Q&A: Young Women and Breast Cancer

When young women receive a breast cancer diagnosis, they face unique medical and psychosocial challenges. Here Ann Partridge, MD, MPH, founder and director of the Program for Young Women with Breast Cancer; director of the Adult Survivorship Program at Dana-Farber Cancer Institute; and associate professor of Medicine at Harvard Medical School, describes some of the considerations for providers treating young women.

Q. What are some of the key concerns you consider when caring for young women diagnosed with breast cancer?

A. There are some pretty well-documented issues of concern for young women with breast cancer (and a large percentage of young adults with all kinds of cancers). First, it has been shown repeatedly that young adults are more likely to die from cancer than older patients. In breast cancer we don’t know if there is something unique to the biology, but we do know that young women are more likely to get aggressive subtypes, like triple-negative breast cancer and HER2-positive breast cancer; and we also know that young women are less likely to stay on tamoxifen for various reasons.

Another major concern among young women is the psychosocial and emotional impact of the disease. It’s not that women at any age are happy to receive a cancer diagnosis, but due to where young adults are in their life stage, they are much more likely to have psychosocial distress both at diagnosis and at follow-up. There are many potential sources for this distress: treatment is often more aggressive; disease can be more aggressive; cancer is likely one of their first significant challenges; they have fewer peers who have been through it before; they have less support; they are more likely to live alone; they may not have a partner, or they have a young marriage; they are not as established in their career; and they are much more likely to be caring for young children. Ultimately, young women are just more vulnerable in many ways because of their life stage and unique challenges.

Young women also tend to get more-aggressive treatment—often because they are diagnosed with a more aggressive cancer, which can result in premature menopause. The symptoms related to premature menopause can be difficult to bear.

In addition to treatment-related and psychosocial and emotional concerns, fertility is a significant issue for this population: young patients are diagnosed when they still potentially want to have biological children, and cancer or treatment can threaten or impair future fertility. That is an issue not only from a biological standpoint but also from an emotional one. There are a lot of data to suggest that, historically, fertility has not been adequately addressed. We are working to fill the gap and to make sure these needs are met—that women are offered information about fertility upfront so that they can consider available options. (See “Young and Newly Diagnosed with Cancer? Think about Fertility” on page 44.)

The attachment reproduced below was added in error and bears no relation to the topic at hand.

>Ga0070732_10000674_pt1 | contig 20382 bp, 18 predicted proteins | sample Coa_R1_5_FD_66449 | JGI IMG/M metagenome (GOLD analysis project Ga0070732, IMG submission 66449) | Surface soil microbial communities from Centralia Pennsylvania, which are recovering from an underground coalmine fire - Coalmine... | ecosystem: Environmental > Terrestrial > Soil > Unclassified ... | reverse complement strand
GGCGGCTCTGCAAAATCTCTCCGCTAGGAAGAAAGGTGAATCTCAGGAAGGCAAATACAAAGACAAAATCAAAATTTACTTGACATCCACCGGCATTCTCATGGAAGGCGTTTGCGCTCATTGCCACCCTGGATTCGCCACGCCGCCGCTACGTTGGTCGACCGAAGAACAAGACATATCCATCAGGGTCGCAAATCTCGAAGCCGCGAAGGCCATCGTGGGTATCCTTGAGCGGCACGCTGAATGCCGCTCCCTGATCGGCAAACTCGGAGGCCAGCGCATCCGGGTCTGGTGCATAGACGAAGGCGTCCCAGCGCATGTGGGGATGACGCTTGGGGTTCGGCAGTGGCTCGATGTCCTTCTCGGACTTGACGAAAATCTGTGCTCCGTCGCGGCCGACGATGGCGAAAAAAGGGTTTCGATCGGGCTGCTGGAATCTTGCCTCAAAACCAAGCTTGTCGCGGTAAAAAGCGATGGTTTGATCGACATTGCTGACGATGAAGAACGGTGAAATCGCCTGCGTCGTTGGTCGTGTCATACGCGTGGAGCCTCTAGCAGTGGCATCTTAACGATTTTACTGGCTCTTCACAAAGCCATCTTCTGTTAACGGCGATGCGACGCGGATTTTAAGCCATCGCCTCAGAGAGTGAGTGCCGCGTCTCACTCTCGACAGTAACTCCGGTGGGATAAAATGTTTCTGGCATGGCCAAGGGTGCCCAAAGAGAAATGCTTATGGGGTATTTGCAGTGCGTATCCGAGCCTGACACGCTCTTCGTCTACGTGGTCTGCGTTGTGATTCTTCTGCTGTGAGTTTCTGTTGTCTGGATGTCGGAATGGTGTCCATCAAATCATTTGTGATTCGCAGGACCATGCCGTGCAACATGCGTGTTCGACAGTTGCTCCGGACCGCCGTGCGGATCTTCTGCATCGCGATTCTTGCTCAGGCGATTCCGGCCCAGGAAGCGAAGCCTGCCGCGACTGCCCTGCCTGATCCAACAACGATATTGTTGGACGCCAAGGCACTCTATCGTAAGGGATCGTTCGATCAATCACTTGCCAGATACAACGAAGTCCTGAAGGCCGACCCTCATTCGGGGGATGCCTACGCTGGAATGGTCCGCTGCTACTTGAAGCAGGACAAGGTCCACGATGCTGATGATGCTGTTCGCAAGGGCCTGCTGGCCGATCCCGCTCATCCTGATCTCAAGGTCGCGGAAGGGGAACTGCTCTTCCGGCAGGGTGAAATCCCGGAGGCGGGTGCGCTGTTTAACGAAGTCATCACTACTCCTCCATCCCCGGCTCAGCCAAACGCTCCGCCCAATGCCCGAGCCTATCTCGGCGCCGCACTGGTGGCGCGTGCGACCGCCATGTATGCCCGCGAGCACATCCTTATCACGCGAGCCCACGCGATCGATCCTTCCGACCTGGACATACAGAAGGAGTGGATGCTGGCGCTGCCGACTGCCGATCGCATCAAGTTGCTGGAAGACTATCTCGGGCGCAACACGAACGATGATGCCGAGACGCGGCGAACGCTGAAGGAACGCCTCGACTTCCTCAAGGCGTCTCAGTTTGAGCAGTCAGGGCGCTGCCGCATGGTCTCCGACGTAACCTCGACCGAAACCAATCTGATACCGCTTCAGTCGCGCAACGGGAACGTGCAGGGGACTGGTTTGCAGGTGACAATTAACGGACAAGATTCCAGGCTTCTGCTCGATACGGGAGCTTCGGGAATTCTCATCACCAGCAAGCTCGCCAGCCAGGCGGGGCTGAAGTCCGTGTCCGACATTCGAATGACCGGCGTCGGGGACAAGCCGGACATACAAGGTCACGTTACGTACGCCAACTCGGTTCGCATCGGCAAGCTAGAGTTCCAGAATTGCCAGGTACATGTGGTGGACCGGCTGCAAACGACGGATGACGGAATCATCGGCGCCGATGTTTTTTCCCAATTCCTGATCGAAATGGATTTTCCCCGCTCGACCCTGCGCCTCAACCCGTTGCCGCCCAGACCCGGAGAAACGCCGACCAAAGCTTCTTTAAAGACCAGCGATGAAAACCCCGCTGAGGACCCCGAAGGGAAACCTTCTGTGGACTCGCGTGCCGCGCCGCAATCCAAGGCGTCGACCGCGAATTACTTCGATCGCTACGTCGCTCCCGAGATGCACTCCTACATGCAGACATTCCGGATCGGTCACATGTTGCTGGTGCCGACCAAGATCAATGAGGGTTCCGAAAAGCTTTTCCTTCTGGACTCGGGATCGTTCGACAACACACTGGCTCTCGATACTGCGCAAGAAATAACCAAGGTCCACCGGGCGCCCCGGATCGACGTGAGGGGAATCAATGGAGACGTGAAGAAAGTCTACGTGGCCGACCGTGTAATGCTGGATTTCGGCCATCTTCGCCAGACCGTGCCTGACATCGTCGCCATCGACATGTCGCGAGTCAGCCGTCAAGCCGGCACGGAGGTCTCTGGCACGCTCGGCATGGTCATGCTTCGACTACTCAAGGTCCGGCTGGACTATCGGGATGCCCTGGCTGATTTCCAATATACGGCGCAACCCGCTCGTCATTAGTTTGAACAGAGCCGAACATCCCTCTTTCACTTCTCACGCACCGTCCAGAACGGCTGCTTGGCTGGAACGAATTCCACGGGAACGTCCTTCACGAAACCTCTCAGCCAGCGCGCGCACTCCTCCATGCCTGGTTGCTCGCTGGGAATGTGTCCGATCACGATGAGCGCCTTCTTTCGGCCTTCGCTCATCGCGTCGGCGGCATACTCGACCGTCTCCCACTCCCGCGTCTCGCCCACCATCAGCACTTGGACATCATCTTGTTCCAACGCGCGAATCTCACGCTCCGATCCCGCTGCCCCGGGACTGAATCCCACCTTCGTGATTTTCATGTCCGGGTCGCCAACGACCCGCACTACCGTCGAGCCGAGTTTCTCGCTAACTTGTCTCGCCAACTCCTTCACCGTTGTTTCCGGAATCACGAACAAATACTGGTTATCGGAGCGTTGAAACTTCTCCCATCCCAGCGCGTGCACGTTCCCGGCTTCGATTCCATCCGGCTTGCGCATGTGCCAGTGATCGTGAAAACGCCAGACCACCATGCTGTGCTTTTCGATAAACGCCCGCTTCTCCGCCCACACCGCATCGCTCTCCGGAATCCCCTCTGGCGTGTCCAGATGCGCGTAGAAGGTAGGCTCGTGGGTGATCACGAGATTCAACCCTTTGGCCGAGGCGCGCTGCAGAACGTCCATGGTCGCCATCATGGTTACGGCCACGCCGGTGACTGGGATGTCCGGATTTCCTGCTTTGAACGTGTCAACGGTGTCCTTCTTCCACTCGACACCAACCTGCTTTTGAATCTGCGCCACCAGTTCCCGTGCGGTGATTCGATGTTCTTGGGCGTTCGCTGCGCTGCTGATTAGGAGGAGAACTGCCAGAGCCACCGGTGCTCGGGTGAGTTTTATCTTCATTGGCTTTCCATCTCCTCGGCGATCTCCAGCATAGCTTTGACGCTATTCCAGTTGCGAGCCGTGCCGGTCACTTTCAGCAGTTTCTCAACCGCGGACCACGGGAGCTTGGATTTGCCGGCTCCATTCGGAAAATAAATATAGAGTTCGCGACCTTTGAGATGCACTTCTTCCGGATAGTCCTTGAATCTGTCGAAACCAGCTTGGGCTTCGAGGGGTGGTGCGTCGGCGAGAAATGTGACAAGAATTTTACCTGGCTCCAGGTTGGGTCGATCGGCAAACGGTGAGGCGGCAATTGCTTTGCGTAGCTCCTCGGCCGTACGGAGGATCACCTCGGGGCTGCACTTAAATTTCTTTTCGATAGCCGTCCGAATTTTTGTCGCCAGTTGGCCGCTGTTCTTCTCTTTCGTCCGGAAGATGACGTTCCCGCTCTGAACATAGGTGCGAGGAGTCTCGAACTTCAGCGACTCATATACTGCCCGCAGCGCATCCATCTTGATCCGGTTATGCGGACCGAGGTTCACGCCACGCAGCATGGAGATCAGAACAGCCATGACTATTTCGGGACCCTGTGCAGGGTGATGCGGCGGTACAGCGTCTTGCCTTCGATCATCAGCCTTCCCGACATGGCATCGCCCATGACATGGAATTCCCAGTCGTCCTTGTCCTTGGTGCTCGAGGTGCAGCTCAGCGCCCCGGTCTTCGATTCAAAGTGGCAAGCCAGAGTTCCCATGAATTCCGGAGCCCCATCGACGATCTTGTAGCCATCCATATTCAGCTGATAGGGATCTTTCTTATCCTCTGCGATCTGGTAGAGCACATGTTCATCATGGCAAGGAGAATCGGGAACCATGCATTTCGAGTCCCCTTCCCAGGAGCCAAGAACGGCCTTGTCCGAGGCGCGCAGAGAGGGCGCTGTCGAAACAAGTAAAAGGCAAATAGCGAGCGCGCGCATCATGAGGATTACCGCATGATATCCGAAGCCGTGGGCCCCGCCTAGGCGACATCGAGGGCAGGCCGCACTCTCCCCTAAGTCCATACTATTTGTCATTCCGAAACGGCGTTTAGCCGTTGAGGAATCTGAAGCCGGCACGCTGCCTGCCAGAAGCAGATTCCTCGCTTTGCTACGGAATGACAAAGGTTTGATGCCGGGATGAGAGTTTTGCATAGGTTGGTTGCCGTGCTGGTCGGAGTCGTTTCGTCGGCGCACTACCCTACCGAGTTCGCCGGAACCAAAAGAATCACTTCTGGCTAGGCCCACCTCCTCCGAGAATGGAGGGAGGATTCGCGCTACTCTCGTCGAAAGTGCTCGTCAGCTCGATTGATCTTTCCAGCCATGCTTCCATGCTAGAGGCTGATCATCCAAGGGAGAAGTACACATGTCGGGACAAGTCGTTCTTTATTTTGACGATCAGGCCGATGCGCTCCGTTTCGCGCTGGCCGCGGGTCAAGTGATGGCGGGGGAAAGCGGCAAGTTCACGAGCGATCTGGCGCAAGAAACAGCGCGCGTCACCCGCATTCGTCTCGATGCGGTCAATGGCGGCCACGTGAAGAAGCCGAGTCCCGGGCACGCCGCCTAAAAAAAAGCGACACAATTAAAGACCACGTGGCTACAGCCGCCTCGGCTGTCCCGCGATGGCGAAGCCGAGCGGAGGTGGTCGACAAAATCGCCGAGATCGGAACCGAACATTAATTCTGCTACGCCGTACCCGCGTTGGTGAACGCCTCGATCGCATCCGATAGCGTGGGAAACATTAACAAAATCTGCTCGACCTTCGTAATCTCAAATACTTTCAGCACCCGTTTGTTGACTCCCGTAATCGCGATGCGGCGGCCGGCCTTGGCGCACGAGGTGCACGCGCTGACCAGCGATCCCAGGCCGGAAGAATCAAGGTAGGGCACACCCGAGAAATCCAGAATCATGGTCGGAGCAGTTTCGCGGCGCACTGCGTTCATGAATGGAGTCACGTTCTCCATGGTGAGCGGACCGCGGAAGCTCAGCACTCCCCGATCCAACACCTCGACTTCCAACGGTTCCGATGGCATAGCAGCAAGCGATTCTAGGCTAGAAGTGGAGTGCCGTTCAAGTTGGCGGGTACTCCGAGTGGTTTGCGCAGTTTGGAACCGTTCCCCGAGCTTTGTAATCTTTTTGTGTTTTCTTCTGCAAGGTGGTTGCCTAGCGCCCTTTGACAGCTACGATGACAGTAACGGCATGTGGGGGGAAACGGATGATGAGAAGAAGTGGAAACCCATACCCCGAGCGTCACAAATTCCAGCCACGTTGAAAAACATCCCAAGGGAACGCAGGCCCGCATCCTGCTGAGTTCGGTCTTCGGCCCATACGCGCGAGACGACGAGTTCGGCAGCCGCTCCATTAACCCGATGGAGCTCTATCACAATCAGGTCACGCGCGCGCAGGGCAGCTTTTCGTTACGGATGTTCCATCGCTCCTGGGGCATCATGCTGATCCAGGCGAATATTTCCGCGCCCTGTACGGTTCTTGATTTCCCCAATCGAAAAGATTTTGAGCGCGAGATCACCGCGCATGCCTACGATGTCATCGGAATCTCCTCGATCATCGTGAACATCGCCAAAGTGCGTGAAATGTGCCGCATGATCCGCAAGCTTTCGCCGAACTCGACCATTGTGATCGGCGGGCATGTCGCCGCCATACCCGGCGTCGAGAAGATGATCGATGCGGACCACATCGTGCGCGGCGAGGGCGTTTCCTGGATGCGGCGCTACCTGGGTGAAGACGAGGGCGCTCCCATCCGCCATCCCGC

Patients presenting at a young age are also more likely to harbor a genetic predisposition to developing cancer, and that has implications for treatment decisions and for their families, which can lead to medical and emotional issues.

Finally, while they may do just fine getting through it, younger people treated for cancer have a lot longer to live with long-term late effects into their survivorship—they have more years ahead to deal emotionally and medically with the aftermath of cancer and its treatment.

Ultimately, there are lots of data showing that the adolescent and young adult population falls through the cracks from both an access and an adherence standpoint, but there may also be something going on with the biology of the disease, which we are continuing to investigate.

Ann Partridge, MD, received her medical degree from Cornell University Medical College in 1995. She completed her residency in internal medicine at the Hospital of the University of Pennsylvania and went on to complete fellowships in medical oncology and hematology at Dana-Farber Cancer Institute. Later she received a master of public health degree from the Harvard School of Public Health. She is a medical oncologist focusing on the care of women with breast cancer, and she has a particular interest in the psychosocial, behavioral, and communication issues in breast cancer care and treatment.